Top 10 Health Benefits of Karate for Adults

Benefits of Karate

The health benefits of karate may at first seem obvious—it’s a great excuse to exercise while building vital self-defense skills. And yet, that description hardly scratches the surface.

There’s a reason why “modern” karate is over 200 years old, with roots cutting many thousands before that. Studying karate has proven deep-seeded benefits to almost every aspect of the human experience: body, mind, and spirit.

There are many health benefits of practicing karate and here are the top 10.

10 Health Benefits of Karate

1. Teaches Self Defense

One of the more obvious benefits of karate is that it will give you the tools to defend yourself in dangerous situations and perhaps that is your primary interest in karate. In training, you’ll work through many techniques with real-world applications.

Karate tends to make someone an expert at reading body language, whether that’s the person who wants to be left alone or the person who is primed to initiate combat. Just as much as karate can train someone to get out of a sticky situation, it can train someone to deescalate or avoid one altogether.  

Having the ability to defend yourself goes a lot deeper than any street altercation, too. True of most physical activities, confidence in karate implies a mastery of your physical body and the space you hold. This bleeds into a general physical confidence, and then a better all-around self-esteem.

2. Improves Your Fitness

Karate is a full body workout. Like with any activity utilizing every muscle, regular practice will improve oxygen circulation, overall cardiovascular health, strength, and endurance.  

By practicing karate, you will be stretching regularly. You will be doing lots of pushups and holding positions which increase muscle mass and improve muscle tone, such as the zenkutsu dachi (front stance) and kiba dachi (horse stance). Katas (forms), individual training exercises, as well as kicking drills, are great sources of cardio.

No matter your fitness goals, karate is a fun way to become more agile, stronger, and healthier.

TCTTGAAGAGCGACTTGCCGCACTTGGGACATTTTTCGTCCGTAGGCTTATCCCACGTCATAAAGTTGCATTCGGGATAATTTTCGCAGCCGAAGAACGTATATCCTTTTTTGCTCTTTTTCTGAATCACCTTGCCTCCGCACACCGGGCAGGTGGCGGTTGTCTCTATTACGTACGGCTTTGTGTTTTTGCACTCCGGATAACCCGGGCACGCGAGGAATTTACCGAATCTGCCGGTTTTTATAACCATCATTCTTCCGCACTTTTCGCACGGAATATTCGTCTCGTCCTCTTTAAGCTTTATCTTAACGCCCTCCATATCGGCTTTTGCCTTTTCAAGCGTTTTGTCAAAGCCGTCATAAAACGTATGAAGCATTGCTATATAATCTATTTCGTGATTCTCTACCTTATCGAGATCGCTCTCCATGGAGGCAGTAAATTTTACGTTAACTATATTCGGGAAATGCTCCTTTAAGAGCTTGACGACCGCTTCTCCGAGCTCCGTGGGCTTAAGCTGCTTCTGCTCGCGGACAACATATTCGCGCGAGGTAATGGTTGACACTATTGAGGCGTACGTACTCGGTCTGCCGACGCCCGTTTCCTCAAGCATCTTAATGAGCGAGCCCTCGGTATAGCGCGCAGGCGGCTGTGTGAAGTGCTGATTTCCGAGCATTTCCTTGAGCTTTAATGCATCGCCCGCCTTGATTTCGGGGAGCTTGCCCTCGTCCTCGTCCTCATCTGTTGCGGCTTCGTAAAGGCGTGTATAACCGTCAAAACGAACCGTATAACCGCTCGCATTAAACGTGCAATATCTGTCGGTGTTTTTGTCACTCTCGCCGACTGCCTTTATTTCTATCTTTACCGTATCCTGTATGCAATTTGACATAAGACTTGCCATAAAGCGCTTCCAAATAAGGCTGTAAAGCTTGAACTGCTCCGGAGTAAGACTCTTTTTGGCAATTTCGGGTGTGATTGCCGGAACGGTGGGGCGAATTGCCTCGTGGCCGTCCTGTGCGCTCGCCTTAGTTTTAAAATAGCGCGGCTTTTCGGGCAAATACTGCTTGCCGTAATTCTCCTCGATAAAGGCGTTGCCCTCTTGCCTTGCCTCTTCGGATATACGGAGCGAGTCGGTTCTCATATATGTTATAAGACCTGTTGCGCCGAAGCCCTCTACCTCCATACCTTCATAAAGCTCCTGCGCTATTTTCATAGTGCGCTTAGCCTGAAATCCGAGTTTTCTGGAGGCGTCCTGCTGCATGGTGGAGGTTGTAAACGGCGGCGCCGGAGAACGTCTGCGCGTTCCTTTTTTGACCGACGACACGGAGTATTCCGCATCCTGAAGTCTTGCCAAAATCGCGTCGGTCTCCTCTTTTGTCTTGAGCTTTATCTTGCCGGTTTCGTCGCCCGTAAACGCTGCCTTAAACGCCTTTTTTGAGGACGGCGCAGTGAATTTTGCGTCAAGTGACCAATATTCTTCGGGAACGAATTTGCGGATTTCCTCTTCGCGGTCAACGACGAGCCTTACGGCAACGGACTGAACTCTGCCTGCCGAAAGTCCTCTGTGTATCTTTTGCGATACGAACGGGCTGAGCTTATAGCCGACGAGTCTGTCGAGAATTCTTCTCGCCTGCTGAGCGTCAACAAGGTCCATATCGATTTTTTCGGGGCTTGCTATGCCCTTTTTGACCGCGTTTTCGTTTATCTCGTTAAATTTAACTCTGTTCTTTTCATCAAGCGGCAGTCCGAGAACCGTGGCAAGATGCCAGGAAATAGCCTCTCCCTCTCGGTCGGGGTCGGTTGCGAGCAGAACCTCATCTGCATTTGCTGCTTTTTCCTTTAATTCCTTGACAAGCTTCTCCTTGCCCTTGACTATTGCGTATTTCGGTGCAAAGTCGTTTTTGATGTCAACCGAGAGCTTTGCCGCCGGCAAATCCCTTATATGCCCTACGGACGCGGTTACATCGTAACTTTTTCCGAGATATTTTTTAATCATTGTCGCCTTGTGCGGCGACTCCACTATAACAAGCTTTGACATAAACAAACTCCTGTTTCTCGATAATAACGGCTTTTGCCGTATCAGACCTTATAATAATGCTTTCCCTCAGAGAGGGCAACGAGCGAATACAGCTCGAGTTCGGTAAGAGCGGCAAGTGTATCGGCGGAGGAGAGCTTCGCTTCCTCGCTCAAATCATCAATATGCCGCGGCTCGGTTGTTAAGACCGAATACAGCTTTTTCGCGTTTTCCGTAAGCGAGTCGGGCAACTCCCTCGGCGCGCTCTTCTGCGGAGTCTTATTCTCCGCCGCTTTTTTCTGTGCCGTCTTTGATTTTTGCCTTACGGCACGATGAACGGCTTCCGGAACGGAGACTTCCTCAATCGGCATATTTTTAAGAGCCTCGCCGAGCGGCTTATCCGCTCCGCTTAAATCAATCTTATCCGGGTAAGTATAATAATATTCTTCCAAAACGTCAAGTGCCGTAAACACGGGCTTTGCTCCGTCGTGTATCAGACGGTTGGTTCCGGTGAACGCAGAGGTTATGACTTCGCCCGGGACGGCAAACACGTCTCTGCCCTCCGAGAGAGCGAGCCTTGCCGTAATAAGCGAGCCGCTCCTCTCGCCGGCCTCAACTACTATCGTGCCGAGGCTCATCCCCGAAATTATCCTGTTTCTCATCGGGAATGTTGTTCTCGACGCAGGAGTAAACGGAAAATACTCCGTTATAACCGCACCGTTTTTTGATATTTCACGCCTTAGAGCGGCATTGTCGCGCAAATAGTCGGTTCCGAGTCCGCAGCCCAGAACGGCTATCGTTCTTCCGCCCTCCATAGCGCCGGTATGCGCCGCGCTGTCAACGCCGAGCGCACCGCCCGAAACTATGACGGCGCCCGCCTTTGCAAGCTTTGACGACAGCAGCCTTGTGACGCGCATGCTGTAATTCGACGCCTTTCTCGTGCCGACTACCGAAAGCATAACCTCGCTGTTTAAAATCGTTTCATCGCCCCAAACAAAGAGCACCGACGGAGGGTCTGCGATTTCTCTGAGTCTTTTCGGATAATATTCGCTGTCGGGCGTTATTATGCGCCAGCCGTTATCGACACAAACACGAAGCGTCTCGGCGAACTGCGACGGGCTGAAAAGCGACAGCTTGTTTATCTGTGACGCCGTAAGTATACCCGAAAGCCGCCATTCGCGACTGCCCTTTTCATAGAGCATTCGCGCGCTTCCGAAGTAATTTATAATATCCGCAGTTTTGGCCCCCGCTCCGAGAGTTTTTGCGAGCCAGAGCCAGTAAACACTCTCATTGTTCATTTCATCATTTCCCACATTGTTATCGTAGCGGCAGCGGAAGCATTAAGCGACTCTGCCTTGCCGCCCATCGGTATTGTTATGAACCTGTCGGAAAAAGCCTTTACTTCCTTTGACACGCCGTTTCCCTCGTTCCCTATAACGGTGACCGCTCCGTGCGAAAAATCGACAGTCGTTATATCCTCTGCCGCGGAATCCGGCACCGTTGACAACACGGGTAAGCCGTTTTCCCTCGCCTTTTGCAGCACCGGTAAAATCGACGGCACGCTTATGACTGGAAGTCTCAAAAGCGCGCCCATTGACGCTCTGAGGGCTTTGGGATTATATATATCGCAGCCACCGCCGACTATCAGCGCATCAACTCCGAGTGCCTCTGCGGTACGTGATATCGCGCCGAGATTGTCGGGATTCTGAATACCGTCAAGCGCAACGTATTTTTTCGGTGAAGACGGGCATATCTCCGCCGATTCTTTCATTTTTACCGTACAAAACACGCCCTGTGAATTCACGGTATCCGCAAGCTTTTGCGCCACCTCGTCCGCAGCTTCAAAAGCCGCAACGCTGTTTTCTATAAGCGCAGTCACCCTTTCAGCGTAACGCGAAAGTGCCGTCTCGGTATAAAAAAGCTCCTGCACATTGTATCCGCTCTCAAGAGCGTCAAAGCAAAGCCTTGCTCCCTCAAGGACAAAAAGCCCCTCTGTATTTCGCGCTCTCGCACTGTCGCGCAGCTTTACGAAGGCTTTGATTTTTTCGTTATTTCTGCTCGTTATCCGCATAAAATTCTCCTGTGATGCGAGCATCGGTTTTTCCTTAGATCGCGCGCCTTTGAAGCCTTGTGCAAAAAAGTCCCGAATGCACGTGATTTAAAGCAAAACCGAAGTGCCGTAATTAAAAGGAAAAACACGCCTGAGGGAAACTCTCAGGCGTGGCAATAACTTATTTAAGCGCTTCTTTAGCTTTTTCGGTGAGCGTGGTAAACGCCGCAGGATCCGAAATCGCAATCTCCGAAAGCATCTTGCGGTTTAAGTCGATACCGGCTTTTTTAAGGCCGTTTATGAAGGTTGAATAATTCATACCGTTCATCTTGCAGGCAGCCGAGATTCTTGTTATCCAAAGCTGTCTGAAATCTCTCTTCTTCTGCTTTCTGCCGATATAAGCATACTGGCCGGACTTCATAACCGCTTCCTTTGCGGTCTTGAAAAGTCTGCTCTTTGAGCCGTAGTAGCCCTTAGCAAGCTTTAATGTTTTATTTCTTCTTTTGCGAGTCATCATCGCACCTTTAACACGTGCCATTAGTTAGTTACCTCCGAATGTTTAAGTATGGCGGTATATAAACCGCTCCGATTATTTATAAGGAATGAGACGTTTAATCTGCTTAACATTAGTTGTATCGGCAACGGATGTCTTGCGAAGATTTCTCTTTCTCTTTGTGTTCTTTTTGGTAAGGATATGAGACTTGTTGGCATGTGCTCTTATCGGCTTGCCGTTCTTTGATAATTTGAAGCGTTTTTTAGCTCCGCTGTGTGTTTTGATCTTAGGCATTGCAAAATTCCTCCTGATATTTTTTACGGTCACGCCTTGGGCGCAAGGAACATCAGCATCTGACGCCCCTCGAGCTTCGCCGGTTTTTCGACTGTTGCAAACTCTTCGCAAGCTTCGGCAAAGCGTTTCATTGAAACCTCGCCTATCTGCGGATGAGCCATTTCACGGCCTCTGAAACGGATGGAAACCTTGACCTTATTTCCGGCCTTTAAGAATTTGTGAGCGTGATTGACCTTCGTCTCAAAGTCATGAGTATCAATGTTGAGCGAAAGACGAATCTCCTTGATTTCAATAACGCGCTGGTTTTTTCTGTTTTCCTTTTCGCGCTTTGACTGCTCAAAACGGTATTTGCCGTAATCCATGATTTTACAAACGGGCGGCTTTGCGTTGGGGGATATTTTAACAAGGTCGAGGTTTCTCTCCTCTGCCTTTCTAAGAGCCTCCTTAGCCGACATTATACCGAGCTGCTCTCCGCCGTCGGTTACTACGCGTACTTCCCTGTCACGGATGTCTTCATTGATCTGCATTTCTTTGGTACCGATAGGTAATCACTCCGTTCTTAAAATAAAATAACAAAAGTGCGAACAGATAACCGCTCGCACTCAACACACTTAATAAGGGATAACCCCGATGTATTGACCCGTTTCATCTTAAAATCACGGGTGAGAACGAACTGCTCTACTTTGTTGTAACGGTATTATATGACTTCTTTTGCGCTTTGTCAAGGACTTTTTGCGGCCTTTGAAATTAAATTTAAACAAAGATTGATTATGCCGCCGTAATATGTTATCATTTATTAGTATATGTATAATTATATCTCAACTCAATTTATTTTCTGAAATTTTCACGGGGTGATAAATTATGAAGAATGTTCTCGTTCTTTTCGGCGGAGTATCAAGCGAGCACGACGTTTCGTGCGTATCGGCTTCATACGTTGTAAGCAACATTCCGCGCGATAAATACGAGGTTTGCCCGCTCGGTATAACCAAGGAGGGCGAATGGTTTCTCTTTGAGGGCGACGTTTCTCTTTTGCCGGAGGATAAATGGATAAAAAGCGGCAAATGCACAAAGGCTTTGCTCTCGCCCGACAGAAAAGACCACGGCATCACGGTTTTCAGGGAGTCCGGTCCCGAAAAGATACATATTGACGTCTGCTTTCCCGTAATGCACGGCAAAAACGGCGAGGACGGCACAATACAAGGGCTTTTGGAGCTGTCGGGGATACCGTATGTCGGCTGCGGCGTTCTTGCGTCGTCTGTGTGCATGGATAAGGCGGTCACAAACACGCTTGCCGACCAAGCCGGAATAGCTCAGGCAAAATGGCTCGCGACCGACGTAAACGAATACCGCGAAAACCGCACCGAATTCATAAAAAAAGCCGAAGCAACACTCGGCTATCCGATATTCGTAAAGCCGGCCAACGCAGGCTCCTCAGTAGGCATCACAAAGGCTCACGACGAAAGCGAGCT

3. Acts as Stress Relief

Aerobic exercises, because of increased blood circulation to the brain, have been proven to reduce mental health problems such as anxiety and depression.

This increased blood flow, helping organic communication, affects all kinds of changes in the body and mind. This includes the limbic system, involving motivation and mood, the amygdala, involving stress-related fear, and the hippocampus, involving memory formation.

Karate can also reduce stress in less physical ways. Regular discipline in a positive activity can do wonders for motivation and purpose. Distraction from problems, general self-efficacy, and socialization can all eliminate stress as well and help a person operate with a more positive outlook.

4. Gives You Focus and Discipline

One great thing about karate, as opposed to other forms of physical activity, is its emphasis on mental being and how mental being affects performance.

“Attitude, not aptitude, determines altitude.” My first sensei said these words often.

Another sensei, down the line, taught her students to “empty our cups” before setting foot on the dojo. She could tell when I was distracted, from school, from work, from home, from whatever. She advised me to empty all those thoughts onto the entryway before bowing onto the mats. On the mats, we focused on karate alone.

You can then use this heightened focus and discipline to make positive changes to the rest of your life whether that is taking yourself out of stressful situations, improving your diet or going an extra mile on that run.

5. Allows You To Practice Mindfulness

Anyone who has trained in karate long enough will tell you that you’re more likely to learn how not to fight than you are to learn how to fight.

This, of course, has grown from karate’s historical ties in Zen Buddhism, which strongly influenced the martial arts that grew out of Japan and China. Karate teaches a student to concentrate on their own movements and be fully cognizant of self and surroundings in this moment. A not-so-subtle form of walking meditation.